As a people, we often look back with pride at our long history of fighting for justice. We marched with MLK, played an indispensable role in women’s suffrage, fought for LGBT rights, stood at the forefront of the anti-apartheid movement, enthusiastically participated in the Dakota Pipeline protests, and even vowed to register as Muslims should Trump’s campaign promises ever become a reality. Time and again (but without tooting our own collective horn), we’ve put our necks on the line for the greater good, even when there were no obvious benefits in it for us. We call this practice “tikkun olam,” or “repairing the world”. Although at first it simply meant resisting idolatry, tikkun olam now refers to an alleged “obligation” we have to be a light unto the gentile world, heal society’s wounds, and ultimately bear responsibility for our non-Jewish neighbors.
Of course, not every Jew practices Judaism or, by extension, tikkun olam. And as an agnostic Jew with atheistic proclivities, I believe that our main priority should be tending to our own communal wounds, fighting structural anti-Semitism, and renewing our national consciousness as an indigenous Levantine people. After all, if tikkun olam means repairing the world, and we too are a part of that world, then it is incumbent on us to keep our own backyard in order before casting our gaze outward. And therein lies the problem with tikkun olam: it is all too often a form of sniveling sycophancy which places our own best interests, including our dignity, identity, national rights, and even our lives on the back burner. This behavior frequently dovetails with ingrained anti-Semitic patterns on the left, which demands that we “sacrifice” ourselves (i.e. that we either disappear or defer to our “betters”) for the good of humanity, consequently reifying Jewish invisibility and subordination. It is a pervasive form of anti-Semitism which I will henceforth refer to as Useful Jew Syndrome, or UJS.
The left, for its part, has no problem showing solidarity with gays, women, or non-Jewish ethnic minorities. But for Jews, communal solidarity is something that we are supposed to give, never receive. That is how UJS operates, and it persists because we continue to grease its wheels, as opposed to letting them rust and collapse. For example, a large number of Jews are involved in BLM despite its stridently anti-Semitic platform. And by refusing to condemn or combat its anti-Israel politics, we gave them our tacit approval. In other words, the noble actions of my co-ethnics didn’t exactly inspire the left or other minorities to stand with us or revisit core presumptions. All it did was send a message that they can be as anti-Semitic as they want because they know we will support them anyway. This approach is not a sustainable one. Solidarity is a two way street – it needs to be reciprocal, otherwise it’s worthless.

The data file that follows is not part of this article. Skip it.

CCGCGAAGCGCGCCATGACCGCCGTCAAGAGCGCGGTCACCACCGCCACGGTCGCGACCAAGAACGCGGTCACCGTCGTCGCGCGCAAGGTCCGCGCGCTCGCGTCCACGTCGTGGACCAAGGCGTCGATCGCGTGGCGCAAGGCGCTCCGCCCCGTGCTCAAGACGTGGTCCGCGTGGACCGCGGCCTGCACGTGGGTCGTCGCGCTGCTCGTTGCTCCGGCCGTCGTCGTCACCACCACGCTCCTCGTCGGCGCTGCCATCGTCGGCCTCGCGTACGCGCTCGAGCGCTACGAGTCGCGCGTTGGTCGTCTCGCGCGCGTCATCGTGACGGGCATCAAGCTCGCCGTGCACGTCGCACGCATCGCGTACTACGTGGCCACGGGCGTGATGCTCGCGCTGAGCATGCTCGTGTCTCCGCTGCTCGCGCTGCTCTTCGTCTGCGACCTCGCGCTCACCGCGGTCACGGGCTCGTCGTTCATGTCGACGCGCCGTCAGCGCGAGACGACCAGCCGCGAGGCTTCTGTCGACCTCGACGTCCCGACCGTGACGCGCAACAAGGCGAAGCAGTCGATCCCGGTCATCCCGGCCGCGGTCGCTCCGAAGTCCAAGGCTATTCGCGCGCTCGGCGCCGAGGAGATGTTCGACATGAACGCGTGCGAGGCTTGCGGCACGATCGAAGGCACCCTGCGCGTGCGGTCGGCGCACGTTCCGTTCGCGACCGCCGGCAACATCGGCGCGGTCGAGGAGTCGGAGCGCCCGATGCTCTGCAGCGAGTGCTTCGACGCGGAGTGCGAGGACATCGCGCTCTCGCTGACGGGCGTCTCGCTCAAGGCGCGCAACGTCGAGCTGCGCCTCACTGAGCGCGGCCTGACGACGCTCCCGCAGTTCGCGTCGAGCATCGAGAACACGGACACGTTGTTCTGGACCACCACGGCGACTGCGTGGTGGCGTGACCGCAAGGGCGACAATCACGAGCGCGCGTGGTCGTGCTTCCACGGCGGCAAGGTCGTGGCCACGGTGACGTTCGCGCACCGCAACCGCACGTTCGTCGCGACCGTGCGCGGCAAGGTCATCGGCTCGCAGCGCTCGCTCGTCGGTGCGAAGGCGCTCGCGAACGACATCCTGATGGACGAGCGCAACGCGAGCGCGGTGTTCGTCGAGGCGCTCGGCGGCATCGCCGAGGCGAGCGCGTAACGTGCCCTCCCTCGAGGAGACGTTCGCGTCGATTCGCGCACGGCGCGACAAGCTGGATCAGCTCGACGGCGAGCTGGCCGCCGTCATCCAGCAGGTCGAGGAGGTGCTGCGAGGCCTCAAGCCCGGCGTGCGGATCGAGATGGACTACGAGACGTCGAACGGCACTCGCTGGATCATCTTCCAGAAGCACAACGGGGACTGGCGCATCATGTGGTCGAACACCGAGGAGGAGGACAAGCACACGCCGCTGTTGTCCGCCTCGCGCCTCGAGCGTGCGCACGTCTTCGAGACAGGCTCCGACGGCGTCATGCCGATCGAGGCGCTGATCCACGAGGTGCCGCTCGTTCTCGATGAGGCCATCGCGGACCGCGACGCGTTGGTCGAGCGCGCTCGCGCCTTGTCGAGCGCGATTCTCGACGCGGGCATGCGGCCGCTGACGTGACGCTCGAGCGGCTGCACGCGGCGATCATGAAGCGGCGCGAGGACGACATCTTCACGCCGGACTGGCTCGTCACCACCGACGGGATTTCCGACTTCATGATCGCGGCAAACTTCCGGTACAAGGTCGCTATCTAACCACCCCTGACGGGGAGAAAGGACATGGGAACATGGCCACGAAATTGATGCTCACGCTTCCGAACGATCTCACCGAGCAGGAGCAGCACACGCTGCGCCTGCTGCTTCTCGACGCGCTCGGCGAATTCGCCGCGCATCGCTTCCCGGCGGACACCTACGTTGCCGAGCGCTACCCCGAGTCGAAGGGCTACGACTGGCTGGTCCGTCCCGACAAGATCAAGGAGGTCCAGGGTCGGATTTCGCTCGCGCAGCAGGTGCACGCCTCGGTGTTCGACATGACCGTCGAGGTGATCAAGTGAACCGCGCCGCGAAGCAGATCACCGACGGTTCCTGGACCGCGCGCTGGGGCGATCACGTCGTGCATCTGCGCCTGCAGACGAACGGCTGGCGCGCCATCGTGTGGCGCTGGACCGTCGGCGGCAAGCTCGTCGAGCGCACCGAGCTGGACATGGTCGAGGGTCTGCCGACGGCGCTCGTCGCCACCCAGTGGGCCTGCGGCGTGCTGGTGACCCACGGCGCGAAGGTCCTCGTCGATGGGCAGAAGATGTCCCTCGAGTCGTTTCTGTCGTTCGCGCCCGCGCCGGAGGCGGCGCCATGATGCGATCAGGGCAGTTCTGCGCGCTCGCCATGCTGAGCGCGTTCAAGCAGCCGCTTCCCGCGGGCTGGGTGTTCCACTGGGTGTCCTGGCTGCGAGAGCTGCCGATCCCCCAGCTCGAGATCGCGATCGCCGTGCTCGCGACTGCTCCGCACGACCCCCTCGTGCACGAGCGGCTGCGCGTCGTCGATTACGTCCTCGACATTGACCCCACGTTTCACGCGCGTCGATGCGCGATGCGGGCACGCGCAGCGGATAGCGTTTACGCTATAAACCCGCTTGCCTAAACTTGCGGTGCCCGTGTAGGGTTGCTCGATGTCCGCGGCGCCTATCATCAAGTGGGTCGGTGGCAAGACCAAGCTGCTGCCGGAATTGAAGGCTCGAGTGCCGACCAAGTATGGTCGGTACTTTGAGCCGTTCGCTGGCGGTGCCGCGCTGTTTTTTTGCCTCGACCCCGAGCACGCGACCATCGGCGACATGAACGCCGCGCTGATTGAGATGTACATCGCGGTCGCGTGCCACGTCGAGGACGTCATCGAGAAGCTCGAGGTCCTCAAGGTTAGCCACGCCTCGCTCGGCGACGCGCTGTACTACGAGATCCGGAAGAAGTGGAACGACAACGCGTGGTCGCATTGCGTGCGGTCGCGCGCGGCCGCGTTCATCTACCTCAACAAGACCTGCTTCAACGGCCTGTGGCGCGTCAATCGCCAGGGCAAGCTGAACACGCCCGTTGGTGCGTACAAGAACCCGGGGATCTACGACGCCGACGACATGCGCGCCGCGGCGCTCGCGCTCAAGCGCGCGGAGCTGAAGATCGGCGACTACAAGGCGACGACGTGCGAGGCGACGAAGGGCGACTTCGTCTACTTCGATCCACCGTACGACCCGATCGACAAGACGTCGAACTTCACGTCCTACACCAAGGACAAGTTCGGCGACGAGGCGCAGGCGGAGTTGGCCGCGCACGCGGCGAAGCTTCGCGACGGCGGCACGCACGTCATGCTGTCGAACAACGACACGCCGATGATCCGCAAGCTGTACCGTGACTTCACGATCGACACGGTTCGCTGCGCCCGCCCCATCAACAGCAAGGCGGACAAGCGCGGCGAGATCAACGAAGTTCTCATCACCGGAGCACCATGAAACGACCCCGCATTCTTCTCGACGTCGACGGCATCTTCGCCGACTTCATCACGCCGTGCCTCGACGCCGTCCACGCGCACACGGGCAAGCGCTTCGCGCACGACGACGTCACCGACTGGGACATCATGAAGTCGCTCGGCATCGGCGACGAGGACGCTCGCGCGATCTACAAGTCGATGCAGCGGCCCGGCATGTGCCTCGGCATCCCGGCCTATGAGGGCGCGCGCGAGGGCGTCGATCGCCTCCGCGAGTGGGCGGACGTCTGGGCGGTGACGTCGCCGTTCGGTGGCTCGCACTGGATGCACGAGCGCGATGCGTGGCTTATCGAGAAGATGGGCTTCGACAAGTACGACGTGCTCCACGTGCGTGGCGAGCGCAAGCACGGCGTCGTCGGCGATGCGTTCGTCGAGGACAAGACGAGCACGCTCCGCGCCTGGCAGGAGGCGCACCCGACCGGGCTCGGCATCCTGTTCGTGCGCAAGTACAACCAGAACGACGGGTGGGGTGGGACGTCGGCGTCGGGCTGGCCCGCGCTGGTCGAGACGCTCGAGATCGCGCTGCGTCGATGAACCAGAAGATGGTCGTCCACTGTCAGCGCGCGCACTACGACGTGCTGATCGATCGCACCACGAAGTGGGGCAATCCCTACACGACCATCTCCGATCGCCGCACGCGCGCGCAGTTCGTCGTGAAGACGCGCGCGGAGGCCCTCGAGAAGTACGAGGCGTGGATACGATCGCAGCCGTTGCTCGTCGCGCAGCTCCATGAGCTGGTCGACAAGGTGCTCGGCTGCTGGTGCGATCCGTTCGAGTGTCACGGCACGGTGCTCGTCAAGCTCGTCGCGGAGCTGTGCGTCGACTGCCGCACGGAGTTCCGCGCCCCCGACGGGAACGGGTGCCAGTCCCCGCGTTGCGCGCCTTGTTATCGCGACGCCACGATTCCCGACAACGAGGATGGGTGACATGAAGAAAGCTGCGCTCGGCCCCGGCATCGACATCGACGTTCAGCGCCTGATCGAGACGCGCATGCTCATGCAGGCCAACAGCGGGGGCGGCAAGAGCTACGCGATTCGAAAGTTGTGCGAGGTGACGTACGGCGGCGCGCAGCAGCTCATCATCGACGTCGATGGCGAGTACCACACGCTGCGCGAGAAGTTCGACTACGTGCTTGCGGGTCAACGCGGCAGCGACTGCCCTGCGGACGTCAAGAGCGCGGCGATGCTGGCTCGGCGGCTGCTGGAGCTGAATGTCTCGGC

Another example would be the ongoing nationwide Women’s March. Although it aims to be a progressive, anti-Trump protest, one of its key organizers is Linda Sarsour – a vicious anti-Semite who is on record denying Israel’s legitimacy, advocating BDS, praising Hamas, and referring to Muslims who work with Jews as “sellouts”. Needless to say, her racism is very much at odds with the progressive left’s purported opposition to “all forms of racism, including anti-Semitism”. Giving someone like her a space of any kind within progressive, left wing, or otherwise anti-racist movements is to spit on the Jewish community and tell them that anti-Semitism is either very low on their priority list, or completely irrelevant. This too is a manifestation of UJS. Instead of condemning her views or ostracizing her from the march altogether, we have been met with a deafening silence. Anti-Semitism is once again being given a stamp of approval, and solidarity with the Jewish community is nowhere to be found.
It is entirely possible that my co-ethnics are content with being Useful Jews, but I’m not. I want our humanity recognized, and our suffering taken seriously. And yes, this will require non-Jews (particularly white people) to actually listen to us, cede power, and eschew cherished beliefs, because genuine equality is impossible otherwise. I will not cater to the whims of my “betters”. I will not “remember my place”. And I will not be a Useful Jew.